Higman was born in Louth, Lincolnshire and attended Sutton's Secondary School, Plymouth, winning a scholarship to Balliol College, Oxford. In 1939 he co-founded The Invariant Society, the student mathematics society, and earned his DPhil from the University of Oxford in 1941. His thesis, The units of group-rings, was written under the direction of J. H. C. Whitehead. From 1960 to 1984 he was the Waynflete Professor of Pure Mathematics at Magdalen College, Oxford.
He was also a local preacher in the Oxford Circuit of the Methodist Church. During the Second World War he was a conscientious objector, working at the Meteorological Office in Northern Ireland and Gibraltar.
He died in Oxford.
- Higman–Sims group, named after Donald G. Higman, but studied also by Graham Higman.
- Higman's embedding theorem
- Feit-Higman theorem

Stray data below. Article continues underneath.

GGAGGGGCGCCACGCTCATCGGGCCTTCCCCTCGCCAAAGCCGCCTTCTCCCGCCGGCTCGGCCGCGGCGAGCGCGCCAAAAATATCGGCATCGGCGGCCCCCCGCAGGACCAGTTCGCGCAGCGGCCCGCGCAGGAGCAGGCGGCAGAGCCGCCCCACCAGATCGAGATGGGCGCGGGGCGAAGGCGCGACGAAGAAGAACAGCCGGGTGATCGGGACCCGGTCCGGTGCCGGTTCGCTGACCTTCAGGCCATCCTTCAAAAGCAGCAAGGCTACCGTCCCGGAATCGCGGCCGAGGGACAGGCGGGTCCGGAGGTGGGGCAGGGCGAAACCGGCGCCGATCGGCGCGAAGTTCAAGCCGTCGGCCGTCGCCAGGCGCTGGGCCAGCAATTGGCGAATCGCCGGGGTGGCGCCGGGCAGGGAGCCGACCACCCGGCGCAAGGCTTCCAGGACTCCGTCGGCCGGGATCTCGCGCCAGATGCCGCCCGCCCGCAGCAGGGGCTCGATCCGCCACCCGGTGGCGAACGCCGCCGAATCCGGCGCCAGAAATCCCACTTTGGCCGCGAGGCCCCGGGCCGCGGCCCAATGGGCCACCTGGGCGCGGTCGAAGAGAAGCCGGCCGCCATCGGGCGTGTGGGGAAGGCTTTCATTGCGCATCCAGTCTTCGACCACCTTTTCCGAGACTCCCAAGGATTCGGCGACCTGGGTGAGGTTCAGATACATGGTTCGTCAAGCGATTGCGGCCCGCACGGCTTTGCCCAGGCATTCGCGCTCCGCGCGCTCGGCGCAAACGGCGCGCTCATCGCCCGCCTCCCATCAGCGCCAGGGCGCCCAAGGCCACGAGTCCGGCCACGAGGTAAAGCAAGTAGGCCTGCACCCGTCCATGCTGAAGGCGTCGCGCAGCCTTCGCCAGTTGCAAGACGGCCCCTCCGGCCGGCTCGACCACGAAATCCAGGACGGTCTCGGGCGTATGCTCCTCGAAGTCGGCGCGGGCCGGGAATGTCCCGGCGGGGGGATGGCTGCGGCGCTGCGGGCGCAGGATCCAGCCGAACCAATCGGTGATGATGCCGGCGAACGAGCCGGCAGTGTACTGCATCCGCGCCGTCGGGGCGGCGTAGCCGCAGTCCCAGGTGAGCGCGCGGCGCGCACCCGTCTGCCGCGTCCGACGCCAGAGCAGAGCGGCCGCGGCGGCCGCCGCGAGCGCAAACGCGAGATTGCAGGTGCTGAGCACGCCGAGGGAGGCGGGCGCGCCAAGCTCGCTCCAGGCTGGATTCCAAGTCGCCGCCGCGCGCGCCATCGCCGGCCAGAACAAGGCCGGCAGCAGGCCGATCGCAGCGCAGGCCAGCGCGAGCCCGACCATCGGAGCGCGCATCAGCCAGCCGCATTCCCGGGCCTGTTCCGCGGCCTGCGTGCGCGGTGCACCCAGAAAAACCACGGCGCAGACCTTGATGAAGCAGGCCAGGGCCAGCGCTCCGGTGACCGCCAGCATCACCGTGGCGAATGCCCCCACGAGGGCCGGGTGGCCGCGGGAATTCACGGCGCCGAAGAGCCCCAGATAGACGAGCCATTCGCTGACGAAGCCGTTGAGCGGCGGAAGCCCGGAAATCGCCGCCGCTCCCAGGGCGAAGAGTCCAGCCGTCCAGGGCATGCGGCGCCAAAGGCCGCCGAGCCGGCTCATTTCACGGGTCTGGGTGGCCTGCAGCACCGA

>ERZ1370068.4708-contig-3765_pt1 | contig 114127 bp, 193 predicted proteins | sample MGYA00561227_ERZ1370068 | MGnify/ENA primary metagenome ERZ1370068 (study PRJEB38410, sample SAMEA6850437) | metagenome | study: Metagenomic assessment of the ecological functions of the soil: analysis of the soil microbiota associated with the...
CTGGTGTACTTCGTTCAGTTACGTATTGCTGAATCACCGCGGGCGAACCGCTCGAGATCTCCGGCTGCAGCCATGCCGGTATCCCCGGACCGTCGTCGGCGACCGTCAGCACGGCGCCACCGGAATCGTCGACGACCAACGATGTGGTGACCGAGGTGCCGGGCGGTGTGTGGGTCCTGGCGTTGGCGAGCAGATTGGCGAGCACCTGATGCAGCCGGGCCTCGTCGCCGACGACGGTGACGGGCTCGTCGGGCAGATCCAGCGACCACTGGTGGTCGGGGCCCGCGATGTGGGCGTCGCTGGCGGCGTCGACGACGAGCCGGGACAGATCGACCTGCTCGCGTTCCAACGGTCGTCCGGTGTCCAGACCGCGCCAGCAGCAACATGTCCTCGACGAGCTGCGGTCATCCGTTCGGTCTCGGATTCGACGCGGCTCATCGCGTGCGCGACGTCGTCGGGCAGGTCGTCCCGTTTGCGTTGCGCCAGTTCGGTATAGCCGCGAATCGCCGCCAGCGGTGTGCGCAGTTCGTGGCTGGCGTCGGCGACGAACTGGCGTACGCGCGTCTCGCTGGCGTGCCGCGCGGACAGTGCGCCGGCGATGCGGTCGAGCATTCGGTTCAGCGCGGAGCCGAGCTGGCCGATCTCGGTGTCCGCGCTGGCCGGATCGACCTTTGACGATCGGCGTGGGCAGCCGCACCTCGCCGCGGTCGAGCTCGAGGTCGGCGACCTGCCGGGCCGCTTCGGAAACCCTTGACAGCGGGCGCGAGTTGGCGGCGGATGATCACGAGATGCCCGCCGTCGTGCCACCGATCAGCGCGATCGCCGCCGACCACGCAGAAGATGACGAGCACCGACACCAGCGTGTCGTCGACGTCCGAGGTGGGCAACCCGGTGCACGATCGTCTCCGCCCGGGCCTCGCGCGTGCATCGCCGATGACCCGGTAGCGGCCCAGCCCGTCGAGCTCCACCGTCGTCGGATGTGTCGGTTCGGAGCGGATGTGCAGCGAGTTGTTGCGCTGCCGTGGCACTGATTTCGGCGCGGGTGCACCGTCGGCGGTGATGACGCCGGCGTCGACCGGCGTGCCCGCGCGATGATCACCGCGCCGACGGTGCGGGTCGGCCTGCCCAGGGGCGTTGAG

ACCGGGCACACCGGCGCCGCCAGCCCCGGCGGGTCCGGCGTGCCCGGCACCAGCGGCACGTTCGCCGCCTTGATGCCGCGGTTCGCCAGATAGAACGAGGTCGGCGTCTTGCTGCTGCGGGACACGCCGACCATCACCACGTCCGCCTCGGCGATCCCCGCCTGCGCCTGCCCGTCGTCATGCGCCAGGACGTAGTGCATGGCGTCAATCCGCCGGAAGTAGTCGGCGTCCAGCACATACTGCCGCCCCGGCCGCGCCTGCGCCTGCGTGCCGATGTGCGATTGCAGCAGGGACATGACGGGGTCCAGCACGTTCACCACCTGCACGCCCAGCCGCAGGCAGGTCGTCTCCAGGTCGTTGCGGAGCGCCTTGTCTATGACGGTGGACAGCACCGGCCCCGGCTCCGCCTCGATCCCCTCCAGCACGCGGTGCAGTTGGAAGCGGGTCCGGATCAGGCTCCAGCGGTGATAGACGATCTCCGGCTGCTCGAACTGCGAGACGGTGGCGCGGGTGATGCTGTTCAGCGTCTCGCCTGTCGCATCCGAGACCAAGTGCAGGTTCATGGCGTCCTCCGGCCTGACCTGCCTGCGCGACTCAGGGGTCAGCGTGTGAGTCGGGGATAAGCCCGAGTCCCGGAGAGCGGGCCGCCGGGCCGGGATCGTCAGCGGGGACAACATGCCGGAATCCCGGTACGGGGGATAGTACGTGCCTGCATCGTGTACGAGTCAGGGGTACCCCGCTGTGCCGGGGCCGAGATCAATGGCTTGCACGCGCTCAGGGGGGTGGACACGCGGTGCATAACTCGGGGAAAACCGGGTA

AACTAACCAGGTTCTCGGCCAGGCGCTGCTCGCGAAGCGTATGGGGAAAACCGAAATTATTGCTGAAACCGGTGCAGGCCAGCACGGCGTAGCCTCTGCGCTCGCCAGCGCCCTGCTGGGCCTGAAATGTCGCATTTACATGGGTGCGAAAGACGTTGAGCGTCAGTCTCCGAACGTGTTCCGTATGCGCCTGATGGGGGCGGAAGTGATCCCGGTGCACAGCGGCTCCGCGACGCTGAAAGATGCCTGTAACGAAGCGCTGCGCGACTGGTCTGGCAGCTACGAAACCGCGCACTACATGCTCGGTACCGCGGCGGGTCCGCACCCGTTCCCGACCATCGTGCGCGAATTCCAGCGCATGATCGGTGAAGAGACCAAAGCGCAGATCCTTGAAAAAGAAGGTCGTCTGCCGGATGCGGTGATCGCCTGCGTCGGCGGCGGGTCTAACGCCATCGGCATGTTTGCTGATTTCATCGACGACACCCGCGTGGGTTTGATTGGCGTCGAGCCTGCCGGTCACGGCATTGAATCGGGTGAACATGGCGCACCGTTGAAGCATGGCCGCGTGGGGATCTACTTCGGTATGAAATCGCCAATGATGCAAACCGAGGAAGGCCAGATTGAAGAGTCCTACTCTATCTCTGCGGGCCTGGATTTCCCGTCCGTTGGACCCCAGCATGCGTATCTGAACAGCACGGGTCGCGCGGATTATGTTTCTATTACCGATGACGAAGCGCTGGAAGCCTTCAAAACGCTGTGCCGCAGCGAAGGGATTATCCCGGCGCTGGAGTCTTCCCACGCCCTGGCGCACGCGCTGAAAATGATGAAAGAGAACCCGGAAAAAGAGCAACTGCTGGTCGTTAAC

- Higman group
- Higman's lemma
- HNN extension
- Hall–Higman theorem
- Interview on YouTube
- Graham Higman (1940), "The units of group-rings", Proceedings of the London Mathematical Society, (2) 46: 231–248.
- Graham Higman and Elizabeth Scott (1988), Existentially closed groups, LMS Monographs, Clarendon Press, Oxford
- Collins, Michael (2008-05-08). "Professor Graham Higman: Leading group theorist". Obituaries. The Independent. Retrieved 2008-10-14.
- The Early History of the Invariant Society by Robin Wilson, printed in The Invariant (2010), Ben Hoskin
- O'Connor, John J.; Robertson, Edmund F., "Graham Higman", MacTutor History of Mathematics archive, University of St Andrews.
- Graham Higman at the Mathematics Genealogy Project
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